Wednesday, October 17, 2007

Why Erlang ?

Other functional languages such as Haskell or OCaml are for most people just a bit too academic. RubyOnRails is reaching end-of-hype, it's underlying language Ruby is dog slow and not scalable. Java is far too complicated for me and without blooooated tools such as eclipse or IDEA, it is a just mess to deal with, at least that was my painful experience I made recently: I developed a prototype of a Flash video streaming server in Erlang. There exists a more complete Java open source equivalent: Red5. I have a couple of years of experience as Java developer, so I thought the easiest was just to analyze the Java source code and port it to Erlang. Wrong. The Java code is so complex, that is was easier for me to reverse engineer the proprietary RTMP video streaming protocol by analyzing the TCP/IP packet flow of a running Red5 instance by using a network sniffer instead of reading its source code. Is there any other language I think one should not choose instead of Erlang ? Python. I actually had only heard good things about it, until I got to know about its dictated indentation style, which put an abrupt end for me to any further digging into that otherwise probably great language ...

Ok, end of ranting. Developers are a highly opinionated species. Sometimes discussions among developers about the right programming language take amusant, ridiculous and even religious dimensions, despite everybody trying to be objective (well, expect for his/her preferred language). So just use the right tool for the right job and don't listen to me... But listen to what the really smart and experienced people have to say. There is an interesting thread currently going on at the Erlang mailing list. A Java coder asks whether he should learn Erlang or OCaml next. Bob Ippolito (recently interviewed) says:
When I was evaluating Python alternatives for building the core
technology behind MochiAds I tried out a bunch of languages and Erlang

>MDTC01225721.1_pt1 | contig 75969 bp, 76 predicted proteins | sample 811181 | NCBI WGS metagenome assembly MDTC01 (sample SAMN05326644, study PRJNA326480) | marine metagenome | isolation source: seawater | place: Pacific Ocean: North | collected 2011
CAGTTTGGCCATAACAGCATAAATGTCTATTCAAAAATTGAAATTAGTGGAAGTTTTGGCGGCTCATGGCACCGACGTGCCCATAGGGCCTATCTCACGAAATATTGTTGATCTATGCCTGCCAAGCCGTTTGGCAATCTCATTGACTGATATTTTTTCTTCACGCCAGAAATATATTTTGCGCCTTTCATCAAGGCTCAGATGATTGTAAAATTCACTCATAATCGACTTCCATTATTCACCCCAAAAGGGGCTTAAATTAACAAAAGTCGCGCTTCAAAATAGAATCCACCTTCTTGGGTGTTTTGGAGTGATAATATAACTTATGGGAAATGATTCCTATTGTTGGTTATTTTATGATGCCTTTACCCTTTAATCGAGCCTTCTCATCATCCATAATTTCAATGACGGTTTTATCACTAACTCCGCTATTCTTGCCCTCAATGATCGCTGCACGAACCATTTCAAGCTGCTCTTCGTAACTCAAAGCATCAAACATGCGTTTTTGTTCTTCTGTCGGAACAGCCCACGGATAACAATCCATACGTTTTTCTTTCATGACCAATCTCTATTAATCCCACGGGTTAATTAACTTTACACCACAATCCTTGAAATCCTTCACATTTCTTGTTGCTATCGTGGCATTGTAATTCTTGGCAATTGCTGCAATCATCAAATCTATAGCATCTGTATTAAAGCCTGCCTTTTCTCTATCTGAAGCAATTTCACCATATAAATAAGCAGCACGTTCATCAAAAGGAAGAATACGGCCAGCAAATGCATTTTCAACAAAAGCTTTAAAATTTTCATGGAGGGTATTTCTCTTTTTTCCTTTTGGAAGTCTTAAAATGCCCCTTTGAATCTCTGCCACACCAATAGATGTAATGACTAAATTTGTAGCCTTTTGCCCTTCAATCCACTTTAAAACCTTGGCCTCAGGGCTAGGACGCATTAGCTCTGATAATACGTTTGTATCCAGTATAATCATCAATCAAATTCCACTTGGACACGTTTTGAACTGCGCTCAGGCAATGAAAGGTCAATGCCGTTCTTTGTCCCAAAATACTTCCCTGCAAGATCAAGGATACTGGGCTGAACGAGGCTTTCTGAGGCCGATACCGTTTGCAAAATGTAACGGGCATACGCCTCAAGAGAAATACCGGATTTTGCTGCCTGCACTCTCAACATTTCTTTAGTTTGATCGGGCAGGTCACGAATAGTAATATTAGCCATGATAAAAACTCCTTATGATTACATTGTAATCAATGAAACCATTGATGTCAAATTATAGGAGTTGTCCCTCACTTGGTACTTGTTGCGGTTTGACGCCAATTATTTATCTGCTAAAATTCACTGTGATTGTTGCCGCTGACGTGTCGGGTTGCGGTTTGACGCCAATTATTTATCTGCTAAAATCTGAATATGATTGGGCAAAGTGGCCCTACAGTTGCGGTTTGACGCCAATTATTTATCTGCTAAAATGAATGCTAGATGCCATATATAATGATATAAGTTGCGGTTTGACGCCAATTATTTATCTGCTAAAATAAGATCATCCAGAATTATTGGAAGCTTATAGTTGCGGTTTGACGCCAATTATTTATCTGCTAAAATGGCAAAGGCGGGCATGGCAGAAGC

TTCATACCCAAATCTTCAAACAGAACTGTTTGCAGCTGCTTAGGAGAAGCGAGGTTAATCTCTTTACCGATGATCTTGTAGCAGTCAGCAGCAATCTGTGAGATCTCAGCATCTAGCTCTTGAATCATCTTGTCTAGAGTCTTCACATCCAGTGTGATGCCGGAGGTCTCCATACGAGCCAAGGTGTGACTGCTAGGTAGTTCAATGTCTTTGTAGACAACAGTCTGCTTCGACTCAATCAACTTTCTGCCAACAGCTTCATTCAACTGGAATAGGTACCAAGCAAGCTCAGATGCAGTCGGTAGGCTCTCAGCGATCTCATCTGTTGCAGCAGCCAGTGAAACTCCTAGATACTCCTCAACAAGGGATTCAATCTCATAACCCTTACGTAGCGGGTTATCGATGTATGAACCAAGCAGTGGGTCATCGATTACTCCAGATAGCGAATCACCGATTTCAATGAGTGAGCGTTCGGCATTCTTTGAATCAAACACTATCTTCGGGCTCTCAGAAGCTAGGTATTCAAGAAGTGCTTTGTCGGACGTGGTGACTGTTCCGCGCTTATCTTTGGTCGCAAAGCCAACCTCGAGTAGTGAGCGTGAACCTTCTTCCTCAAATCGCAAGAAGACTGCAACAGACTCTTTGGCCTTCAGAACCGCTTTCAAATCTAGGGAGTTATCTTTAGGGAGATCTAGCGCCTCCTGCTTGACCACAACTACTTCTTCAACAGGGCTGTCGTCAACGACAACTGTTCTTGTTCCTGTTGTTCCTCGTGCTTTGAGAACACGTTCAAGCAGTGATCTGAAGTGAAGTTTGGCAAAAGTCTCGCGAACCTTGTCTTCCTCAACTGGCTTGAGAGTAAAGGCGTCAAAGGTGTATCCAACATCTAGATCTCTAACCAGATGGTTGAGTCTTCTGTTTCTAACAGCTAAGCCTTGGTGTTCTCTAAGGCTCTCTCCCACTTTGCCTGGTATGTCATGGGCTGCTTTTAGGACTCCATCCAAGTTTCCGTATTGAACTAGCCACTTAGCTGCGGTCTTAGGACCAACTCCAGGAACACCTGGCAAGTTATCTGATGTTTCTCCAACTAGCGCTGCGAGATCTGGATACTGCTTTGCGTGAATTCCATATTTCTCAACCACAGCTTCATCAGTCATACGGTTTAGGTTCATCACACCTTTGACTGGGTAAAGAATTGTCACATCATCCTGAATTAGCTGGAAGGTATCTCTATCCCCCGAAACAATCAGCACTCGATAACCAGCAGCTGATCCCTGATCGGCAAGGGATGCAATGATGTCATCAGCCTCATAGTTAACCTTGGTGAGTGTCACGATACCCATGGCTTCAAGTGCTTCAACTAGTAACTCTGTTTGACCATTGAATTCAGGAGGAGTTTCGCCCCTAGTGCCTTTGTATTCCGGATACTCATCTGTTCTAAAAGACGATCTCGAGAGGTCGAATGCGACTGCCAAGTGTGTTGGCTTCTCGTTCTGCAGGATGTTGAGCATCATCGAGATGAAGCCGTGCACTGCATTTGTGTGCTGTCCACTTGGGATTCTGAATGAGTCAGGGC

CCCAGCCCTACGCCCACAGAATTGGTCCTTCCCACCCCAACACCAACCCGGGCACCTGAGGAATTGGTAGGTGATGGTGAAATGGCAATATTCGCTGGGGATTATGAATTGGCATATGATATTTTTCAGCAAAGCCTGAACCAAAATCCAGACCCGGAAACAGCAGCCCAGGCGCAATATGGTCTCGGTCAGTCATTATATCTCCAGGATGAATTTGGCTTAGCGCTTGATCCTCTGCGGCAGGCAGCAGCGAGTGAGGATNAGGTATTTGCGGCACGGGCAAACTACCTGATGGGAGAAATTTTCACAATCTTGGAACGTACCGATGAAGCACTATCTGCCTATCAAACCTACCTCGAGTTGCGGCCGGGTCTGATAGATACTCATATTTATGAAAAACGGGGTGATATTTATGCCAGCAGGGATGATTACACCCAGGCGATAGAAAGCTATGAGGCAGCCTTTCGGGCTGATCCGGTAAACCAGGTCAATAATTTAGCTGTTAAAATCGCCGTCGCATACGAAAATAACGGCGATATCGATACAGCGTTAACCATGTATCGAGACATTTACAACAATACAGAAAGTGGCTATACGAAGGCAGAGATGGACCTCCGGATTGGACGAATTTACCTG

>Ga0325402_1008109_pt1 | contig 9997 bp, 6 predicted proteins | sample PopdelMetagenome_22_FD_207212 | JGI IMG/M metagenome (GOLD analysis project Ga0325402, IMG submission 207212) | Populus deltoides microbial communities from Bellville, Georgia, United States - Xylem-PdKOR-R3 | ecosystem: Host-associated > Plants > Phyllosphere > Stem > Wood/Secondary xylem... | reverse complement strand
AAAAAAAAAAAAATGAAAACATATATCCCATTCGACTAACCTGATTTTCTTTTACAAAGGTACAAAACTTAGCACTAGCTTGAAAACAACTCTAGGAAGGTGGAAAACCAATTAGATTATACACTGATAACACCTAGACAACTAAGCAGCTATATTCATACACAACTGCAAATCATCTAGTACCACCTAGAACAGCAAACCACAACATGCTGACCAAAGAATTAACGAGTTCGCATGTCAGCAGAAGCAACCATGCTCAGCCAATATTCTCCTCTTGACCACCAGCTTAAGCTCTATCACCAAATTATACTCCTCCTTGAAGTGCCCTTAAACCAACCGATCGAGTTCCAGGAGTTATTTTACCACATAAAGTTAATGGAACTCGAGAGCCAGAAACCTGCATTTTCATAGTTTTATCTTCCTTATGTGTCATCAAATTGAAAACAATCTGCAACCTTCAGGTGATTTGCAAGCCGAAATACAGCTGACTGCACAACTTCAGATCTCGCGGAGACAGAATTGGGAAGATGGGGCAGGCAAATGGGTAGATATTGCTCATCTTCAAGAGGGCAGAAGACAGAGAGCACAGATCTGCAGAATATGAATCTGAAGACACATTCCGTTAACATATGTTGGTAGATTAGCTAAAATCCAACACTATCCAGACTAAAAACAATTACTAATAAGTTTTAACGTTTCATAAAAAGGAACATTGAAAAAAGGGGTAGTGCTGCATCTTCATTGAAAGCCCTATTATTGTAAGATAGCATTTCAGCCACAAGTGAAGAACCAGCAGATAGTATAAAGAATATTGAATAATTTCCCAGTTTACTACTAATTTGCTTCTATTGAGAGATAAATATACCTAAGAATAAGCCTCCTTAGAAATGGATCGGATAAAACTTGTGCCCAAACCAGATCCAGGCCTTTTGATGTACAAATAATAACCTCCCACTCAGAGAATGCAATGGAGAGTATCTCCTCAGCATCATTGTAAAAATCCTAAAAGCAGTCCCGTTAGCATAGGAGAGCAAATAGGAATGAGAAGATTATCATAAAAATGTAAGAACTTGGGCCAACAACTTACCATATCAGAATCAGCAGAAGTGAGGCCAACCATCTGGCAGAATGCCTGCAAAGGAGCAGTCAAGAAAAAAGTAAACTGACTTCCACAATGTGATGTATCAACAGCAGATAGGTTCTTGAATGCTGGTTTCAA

was the only one that was easy for me to learn and had the right
balance of features, performance, and reliability. A year later we
have about 16 machines running 80 Erlang nodes powering about 16
different "components" of our infrastructure and 4 people working on
it at the moment (originally it was just me). It worked out so well
that we rewrote the server component of our MochiBot service in Erlang
and we've been using it to build lots of internal tools such as our
monitoring software, our single sign-on service, etc. as well. None of
us had previous Erlang experience, but we're all very comfortable with
it now.

After about a year with Erlang, I'm not sure I could part with hot
code loading, light-weight processes, and multiplexed socket IO for
writing servers. Also, Mnesia has been really useful to us to
temporarily store "real-time" data (ram_copies) so that we don't have
to make users wait for it to get batched into the SQL databases. The
distribution stuff mostly Just Works once you figure out how to set it
up (though we did have one bad experience with a network partition due
to a switch acting up, it was recoverable manually).

O'Caml is a useful language too, but for writing a network app I can't
really imagine going with anything but Erlang if you're looking for
redundancy and scale. Unless you want to write your own half-baked
Erlang-like system before even trying to solve something a little
closer to your actual problem domain.

Joe Armstrong, one of the original authors of the Erlang language and Programming Erlang author says:
Erlang/OCaml/Haskell belong to the same language family - if you learn any one